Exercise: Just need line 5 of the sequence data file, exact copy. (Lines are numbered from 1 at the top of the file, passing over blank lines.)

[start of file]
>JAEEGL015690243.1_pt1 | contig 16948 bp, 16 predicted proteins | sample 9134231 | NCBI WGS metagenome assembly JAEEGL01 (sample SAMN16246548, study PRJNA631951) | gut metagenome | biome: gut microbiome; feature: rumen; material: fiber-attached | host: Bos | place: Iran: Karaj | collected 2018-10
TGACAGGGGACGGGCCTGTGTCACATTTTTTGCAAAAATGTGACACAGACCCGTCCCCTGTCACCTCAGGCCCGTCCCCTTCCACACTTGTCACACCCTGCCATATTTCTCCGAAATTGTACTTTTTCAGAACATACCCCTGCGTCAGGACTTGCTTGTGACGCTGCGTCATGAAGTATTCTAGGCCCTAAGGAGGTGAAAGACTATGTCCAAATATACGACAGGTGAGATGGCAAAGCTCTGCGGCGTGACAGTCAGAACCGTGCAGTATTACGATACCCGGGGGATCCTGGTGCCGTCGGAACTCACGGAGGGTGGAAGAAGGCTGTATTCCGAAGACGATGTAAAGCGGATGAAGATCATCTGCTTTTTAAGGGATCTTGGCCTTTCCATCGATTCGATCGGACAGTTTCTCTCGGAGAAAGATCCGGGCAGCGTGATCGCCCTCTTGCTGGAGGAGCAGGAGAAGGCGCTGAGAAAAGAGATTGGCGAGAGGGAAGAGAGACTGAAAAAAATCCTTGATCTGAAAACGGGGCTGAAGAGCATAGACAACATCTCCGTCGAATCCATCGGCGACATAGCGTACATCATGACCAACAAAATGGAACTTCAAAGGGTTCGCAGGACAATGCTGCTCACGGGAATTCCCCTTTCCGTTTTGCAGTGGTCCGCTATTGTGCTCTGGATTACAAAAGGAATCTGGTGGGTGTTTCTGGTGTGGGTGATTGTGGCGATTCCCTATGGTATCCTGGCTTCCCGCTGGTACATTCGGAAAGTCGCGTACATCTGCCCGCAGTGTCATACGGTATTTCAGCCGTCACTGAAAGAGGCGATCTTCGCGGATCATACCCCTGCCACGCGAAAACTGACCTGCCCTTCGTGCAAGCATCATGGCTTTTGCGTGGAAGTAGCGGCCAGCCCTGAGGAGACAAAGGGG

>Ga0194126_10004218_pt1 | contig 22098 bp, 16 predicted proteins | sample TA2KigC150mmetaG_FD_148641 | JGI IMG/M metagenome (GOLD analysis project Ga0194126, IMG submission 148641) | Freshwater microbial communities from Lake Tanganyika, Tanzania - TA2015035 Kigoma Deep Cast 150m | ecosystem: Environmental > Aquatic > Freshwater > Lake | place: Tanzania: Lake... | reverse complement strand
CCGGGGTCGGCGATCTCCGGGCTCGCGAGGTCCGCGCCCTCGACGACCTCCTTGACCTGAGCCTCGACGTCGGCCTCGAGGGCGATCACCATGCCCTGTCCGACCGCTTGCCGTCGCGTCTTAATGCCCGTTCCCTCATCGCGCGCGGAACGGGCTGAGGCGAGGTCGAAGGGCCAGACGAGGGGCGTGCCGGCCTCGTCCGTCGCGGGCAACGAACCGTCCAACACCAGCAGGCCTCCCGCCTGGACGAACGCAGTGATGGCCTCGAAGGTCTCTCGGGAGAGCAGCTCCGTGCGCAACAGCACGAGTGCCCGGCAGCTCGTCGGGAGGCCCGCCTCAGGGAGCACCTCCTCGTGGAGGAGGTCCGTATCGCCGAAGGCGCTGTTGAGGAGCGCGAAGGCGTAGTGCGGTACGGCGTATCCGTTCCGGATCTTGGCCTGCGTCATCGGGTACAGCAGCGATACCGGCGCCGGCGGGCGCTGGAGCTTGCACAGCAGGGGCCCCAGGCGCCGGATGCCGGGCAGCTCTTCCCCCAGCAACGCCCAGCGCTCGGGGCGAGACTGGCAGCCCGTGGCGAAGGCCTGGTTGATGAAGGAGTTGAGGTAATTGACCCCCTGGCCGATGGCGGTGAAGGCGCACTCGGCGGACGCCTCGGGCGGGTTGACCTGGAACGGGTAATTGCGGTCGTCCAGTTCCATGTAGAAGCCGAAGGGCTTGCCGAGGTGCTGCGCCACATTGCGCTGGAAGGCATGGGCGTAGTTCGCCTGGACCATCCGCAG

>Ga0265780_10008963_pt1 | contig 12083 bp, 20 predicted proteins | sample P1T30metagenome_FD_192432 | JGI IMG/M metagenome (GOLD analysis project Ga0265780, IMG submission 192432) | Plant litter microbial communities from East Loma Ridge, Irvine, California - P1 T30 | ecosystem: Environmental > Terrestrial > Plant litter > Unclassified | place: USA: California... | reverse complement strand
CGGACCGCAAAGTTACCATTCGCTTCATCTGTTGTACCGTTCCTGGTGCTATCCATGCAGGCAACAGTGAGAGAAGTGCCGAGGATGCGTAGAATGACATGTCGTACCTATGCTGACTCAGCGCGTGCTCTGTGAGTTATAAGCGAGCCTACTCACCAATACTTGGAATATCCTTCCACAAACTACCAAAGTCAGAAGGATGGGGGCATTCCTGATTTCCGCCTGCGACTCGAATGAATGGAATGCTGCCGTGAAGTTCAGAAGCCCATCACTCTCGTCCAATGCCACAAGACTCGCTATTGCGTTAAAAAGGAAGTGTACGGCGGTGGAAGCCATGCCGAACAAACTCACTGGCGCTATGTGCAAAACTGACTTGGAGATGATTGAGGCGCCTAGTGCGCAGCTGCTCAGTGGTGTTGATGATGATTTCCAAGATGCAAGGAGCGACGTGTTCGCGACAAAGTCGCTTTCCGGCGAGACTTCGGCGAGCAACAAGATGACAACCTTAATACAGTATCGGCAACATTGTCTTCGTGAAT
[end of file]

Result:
>Ga0265780_10008963_pt1 | contig 12083 bp, 20 predicted proteins | sample P1T30metagenome_FD_192432 | JGI IMG/M metagenome (GOLD analysis project Ga0265780, IMG submission 192432) | Plant litter microbial communities from East Loma Ridge, Irvine, California - P1 T30 | ecosystem: Environmental > Terrestrial > Plant litter > Unclassified | place: USA: California... | reverse complement strand